Pastoral notes from lockdown

A priest writes on the challenges and experiences of parish life in lockdown. Philip Dyer-Perry is priest in the Catholic parish of Staines, Diocese of Westminster.

On the refreshment counter of our deserted parish hall there stands an aluminium teapot, forlorn and unused. Over two months have elapsed since anyone poured a cup of tea out of it, and so – lonely and dry – it’s acquired a layer of dust that thickens each passing week.

A different world
At the beginning of March, our hall, separated from the church by a partition, was abuzz. March is one of the busiest times in the parish calendar, with catechetical activities in full swing, a sense of excitement at the start of our Lenten journey to Easter, and the promise of better weather manifesting itself in sign-ups for the next parish trip. The Confirmation group was selling cakes for CAFOD, the St Patrick’s party was in the air, and after a difficult winter marked by a tragic bereavement in one of our families, everyone was looking forward to better times. That shiny teapot, solemnly blessed a month before, was already proving its worth.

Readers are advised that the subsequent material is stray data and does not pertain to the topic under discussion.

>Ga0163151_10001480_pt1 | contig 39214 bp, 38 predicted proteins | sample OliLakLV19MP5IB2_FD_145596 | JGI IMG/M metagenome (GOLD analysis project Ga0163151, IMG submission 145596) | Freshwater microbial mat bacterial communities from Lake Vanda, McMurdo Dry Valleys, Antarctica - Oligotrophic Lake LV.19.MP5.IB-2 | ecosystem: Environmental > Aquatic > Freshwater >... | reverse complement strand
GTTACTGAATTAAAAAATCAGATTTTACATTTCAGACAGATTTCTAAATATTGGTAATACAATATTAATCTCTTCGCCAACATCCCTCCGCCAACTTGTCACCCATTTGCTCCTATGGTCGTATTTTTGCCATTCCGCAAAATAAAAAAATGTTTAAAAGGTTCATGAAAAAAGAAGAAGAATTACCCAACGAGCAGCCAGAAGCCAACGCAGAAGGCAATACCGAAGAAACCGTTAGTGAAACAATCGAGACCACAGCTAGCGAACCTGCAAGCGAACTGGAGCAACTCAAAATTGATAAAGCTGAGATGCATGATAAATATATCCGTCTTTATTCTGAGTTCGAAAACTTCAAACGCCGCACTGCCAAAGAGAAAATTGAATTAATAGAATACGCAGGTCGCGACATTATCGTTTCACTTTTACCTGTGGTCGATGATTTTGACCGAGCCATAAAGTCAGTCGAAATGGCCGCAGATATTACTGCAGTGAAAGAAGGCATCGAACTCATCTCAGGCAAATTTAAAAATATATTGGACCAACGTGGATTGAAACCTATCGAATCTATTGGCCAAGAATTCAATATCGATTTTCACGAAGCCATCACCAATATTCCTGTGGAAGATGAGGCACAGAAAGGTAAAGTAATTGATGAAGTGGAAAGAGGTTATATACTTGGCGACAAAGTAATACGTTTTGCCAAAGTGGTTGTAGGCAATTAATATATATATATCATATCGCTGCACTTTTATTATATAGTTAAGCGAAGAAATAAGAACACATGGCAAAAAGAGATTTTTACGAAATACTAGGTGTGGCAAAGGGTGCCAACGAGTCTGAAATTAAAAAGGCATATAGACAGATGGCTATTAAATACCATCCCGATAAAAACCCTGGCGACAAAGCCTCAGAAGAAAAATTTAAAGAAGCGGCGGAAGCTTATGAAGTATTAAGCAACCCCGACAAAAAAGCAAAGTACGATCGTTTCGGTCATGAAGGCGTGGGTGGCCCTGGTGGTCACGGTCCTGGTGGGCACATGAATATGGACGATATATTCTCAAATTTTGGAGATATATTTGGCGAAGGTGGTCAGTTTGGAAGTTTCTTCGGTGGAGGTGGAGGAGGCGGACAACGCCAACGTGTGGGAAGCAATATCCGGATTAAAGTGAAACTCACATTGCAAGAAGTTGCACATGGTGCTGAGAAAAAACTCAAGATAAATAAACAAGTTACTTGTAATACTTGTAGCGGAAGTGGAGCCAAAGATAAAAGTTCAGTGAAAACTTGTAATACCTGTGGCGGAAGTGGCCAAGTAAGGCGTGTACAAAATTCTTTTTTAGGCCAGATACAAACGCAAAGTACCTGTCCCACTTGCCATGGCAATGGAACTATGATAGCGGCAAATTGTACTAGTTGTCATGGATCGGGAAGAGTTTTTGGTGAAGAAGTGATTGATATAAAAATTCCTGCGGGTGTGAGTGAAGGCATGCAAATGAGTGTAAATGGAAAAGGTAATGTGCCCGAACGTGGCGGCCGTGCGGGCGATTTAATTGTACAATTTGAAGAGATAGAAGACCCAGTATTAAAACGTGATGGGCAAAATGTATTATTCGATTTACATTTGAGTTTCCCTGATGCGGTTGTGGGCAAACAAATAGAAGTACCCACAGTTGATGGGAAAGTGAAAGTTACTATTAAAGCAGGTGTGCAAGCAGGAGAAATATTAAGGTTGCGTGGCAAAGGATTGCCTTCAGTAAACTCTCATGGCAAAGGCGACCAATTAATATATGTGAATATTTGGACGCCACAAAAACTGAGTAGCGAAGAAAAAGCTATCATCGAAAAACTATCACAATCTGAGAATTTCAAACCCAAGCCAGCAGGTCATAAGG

It was into the ordinary, joyful, sorrowful, and exhausting world of parish life that the first hints of an approaching storm slipped, almost unnoticed. A couple of parishioners told me they were not taking their Gran to the Rite of Election at the Cathedral because they were worried about ‘going into London now’, but that weekend we were still administering the chalice and shaking hands at the sign of peace, and all three Masses were full and standing. ‘Keep calm and carry on’ seemed to be the order of the day – although the cake sellers wore gloves this time.

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